- If you have a Wi-Fi router, you’re also susceptible to another type of attack. When you’re entering your password, the WI-Fi signal may change when you move your fingers and hands. This means observant hackers can still figure out your password, regardless of how strong it is. To counter this method, it’s recommended that you use an on-screen keyboard (and, to be on the safer side, make sure the virtual keyboard changes its layout every time you use it.)
- When you leave your laptop or smartphone, make sure you lock them.
- To protect the data on your hard drive, encrypt it with LUKS or a similar tool even before putting the information on it. Destroy old hard drives physically once they’re no longer needed.
- When accessing important websites, use private or incognito mode. Alternatively, you can use one web browser to access the important sites, and other for the less important ones.
- Much like several different passwords, it’s also recommended that you have several email addresses too. The first one can be used to receive emails from important sites and Apps (like PayPal), the second for unimportant ones, and the third – specifically for password-reset emails in case the first email account has been hacked.
- It’s also a good idea to have at least 2 phone numbers. Use the second one exclusively for verification codes and make sure no one knows the number.
- Never click on links in email or text messages without checking if the source is reputable and the message isn’t fake.
- The best way to protect your sensitive information is by using Web-based apps instead of downloading and installing them. In some cases, hackers might modify the apps.
- If you’re a webmaster, make sure never to store users’ passwords, security questions and answers as plain text. Instead, use the salted (SHA1, SHA256, SHA512) hash values of the strings. Try to generate a unique random salt string for each user for added security. Save the salted hash values and when users try to log in with the correct password but the device information doesn’t match the previously stored one, include a second verification step – e.g. by entering a verification code sent to their mobile phone or email. The same is true for people working as software developers: publish any update packages signed with a private key using GnuPG, and make sure you verify the signatures with the public key published previously.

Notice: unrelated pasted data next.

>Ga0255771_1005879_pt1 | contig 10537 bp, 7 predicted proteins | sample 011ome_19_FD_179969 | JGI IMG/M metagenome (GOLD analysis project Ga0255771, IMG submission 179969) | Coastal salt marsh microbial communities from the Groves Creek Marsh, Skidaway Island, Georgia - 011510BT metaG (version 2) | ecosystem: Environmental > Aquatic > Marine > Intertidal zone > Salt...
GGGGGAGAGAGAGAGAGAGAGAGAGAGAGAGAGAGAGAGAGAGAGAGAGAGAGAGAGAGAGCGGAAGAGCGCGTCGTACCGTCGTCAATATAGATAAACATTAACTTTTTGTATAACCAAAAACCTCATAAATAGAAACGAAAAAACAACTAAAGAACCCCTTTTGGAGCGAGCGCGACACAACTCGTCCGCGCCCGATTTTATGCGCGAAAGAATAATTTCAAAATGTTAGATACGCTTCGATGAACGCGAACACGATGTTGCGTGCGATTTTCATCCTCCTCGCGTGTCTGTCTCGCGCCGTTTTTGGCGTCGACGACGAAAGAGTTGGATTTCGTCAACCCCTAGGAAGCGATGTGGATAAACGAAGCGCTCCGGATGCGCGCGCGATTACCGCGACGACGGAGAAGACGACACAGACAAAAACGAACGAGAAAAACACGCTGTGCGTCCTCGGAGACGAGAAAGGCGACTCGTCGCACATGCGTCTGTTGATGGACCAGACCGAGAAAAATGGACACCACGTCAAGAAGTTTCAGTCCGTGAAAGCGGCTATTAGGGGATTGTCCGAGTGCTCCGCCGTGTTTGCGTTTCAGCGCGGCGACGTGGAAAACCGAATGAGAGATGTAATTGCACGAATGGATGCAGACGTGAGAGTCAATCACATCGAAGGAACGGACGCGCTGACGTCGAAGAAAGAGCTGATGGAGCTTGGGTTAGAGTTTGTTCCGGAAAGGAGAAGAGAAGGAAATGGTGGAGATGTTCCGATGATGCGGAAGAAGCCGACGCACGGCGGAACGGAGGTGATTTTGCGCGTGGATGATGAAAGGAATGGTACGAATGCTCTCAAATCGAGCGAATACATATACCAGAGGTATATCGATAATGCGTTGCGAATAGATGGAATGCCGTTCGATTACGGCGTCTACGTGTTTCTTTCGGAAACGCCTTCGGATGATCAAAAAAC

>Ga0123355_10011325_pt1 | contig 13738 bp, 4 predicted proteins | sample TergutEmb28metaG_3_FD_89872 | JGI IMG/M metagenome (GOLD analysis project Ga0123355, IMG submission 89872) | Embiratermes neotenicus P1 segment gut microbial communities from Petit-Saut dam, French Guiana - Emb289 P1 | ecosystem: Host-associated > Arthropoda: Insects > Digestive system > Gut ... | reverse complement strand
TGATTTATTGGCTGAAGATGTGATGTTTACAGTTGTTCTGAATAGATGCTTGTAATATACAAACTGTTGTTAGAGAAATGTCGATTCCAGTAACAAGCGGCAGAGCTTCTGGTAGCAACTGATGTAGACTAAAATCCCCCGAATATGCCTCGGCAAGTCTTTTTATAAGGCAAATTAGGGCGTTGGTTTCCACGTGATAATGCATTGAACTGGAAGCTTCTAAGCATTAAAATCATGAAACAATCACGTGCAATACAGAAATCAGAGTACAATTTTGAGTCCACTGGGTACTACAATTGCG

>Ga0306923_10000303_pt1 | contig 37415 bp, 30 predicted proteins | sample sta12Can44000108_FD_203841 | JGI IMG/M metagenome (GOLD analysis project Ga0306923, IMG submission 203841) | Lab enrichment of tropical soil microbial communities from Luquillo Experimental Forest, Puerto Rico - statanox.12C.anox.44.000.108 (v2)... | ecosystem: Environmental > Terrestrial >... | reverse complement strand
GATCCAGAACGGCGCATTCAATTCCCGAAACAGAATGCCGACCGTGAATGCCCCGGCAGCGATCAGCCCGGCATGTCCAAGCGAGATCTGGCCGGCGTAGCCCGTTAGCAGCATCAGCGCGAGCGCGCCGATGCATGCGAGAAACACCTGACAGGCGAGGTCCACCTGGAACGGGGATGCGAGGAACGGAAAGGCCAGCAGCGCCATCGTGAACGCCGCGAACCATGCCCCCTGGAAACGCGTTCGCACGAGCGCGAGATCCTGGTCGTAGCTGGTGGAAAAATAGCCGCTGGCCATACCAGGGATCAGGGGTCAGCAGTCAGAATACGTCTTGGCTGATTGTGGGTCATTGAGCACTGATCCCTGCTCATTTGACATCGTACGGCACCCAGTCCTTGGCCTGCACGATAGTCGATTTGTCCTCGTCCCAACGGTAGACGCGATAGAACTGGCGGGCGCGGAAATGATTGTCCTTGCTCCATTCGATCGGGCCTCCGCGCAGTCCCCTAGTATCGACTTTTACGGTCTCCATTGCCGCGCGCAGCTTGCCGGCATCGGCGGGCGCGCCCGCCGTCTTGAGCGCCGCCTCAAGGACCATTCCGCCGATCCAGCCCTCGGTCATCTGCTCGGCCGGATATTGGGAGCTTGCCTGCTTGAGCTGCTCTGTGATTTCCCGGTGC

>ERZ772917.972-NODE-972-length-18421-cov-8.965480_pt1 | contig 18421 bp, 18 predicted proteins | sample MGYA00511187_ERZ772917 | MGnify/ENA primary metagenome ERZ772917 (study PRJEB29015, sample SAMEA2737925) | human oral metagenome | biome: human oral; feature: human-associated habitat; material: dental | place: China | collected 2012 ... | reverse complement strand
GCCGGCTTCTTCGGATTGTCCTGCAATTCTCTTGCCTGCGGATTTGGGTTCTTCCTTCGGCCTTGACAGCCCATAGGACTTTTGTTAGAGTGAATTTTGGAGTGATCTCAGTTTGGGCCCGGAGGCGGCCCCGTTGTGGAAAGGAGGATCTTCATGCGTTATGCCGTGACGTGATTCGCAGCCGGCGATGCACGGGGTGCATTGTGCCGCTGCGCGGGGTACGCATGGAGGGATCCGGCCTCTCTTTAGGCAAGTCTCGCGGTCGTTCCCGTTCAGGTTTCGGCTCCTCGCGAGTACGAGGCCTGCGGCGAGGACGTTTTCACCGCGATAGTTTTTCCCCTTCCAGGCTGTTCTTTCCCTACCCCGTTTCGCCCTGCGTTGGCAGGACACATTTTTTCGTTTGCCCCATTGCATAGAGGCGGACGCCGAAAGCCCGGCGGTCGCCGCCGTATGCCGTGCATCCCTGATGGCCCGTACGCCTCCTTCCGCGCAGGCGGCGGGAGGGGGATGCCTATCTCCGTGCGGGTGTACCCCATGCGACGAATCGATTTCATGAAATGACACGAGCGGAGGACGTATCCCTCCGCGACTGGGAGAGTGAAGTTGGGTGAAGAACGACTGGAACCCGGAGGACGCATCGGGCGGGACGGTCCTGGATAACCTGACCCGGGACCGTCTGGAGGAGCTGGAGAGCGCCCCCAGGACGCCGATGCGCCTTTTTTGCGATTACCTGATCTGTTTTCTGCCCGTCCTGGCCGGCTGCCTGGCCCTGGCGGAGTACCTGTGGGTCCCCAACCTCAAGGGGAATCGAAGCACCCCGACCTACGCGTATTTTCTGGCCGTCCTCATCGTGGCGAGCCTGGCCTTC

- If you have an online business, register a domain name of your own and set up a corresponding email. This reduces the risk of losing your email account and contacts since you can host the mail server anywhere in the world, and the email provider won’t be able to disable the account.
- If shopping online and the retail store only allows payment with credit cards, consider using a virtual credit card.
- When you leave the computer, close the web browser. If you don’t, the cookies may be intercepted with a small USB device, and the hacker will be able to bypass the two-step verification and hack into your device by using the stolen cookies.
- Remove bad SSL certificates from the browser. If you don’t, you risk compromising the confidentiality and integrity of HTTPS connections since they’re based on these certificates.
- Encrypt the entire system partition. Alternatively, you can disable the pagefile and hibernation functions – hackers can use the pagefile.sys and hiberfil.sys files to get access to important documents and sensitive information.
Even following some of these tips can help you generate a stronger password and protect your personal details once you have one.